The obvious thing to note here is that the text plainly tells us this naturalistic explanation is a hoax, a conspiracy, and the real story had just been presented. If we take the Bible for what it says, the objection must immediately be dismissed. But perhaps the Bible is using some sort of psychological trick to disguise the truth and the hoax actually lies with its own explanation. The author is the conspirator after all and the disciples did steal the body.

For the sake of argument then, let’s consider the events and why that theory is implausible. It is implausible for several combined reasons. First, these tombs were built intentionally to keep grave robbers out, not to keep dead people from escaping. A 2016 article form the Biblical Archaeological Society explains that the traditional thought that the tomb was sealed with a disk-shaped stone is very unlikely. Of the 900 contemporary tombs, only four were disk-shaped. Of course, the rare of anything is set apart for the ultra-rich, nobility. The other 896 were square (cork-shaped) and were used by commoners, even wealthy ones like Joseph of Arimathea. The disk-shaped stones were designed to be re-opened, to entomb multiple family members over the course of time. The cork shaped ones, as seen in the picture below, could not be moved about easily, once set in place.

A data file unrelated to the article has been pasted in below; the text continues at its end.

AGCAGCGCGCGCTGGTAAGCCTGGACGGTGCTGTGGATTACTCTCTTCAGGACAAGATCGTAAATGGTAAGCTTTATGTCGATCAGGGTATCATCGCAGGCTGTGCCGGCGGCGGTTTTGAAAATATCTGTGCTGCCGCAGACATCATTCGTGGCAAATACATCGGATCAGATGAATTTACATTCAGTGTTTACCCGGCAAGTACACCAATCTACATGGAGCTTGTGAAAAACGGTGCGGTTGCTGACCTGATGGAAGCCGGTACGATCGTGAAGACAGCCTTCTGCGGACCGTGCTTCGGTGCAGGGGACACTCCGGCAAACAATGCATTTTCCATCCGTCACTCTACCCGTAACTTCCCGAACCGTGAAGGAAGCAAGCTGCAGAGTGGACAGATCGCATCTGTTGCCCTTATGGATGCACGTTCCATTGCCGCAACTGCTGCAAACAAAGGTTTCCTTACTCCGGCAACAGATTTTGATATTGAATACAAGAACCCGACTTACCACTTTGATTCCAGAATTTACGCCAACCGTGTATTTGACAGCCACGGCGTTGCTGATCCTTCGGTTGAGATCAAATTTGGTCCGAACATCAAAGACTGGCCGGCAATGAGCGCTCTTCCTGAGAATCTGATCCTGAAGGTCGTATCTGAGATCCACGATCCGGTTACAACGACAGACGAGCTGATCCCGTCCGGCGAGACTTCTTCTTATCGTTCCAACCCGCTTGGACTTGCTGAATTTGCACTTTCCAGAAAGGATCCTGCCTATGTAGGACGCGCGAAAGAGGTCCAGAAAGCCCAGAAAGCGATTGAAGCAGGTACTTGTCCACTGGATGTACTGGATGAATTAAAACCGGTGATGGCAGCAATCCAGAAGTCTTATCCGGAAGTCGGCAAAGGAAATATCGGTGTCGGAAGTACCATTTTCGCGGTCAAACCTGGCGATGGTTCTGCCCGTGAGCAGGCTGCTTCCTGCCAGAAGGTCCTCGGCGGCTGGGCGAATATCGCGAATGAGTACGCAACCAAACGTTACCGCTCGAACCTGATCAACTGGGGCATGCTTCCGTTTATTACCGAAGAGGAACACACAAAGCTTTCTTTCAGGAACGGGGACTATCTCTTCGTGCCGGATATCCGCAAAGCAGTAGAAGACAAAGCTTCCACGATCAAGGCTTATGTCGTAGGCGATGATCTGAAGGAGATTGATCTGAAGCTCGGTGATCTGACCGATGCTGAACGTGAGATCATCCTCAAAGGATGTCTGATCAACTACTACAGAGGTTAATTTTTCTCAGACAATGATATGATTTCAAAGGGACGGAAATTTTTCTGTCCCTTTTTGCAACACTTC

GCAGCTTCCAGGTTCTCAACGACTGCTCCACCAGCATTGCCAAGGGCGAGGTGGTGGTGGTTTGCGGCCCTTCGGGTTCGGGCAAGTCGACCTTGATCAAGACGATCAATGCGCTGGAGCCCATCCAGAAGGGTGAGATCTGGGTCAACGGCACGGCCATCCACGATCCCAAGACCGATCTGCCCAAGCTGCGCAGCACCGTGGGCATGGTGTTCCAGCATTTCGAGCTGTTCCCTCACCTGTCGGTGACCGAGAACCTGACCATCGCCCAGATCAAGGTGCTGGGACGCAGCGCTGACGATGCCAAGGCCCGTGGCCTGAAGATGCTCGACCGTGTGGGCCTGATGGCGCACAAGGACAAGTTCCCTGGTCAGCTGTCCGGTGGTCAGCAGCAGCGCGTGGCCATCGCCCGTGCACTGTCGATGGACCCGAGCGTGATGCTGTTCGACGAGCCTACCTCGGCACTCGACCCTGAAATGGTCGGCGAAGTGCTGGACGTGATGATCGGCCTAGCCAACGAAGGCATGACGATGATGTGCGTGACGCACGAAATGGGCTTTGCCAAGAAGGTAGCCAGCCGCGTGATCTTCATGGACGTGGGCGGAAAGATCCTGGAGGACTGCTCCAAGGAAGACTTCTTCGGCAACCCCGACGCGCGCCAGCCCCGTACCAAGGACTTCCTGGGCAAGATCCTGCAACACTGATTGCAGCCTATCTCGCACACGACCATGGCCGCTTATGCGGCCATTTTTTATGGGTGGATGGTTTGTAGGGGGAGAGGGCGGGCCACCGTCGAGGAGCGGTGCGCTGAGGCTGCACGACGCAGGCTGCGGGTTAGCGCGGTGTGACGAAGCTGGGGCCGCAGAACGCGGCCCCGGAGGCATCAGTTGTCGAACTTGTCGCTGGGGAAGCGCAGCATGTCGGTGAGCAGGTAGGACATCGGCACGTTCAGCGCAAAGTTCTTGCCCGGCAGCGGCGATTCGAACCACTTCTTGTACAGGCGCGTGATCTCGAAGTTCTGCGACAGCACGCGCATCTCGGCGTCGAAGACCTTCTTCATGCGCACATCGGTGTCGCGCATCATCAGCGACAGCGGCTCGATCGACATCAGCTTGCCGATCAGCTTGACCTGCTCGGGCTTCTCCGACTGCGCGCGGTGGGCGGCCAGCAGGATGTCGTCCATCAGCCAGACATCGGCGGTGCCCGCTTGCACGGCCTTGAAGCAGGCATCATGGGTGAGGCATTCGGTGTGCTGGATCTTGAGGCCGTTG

tomb-with-stopper-260x195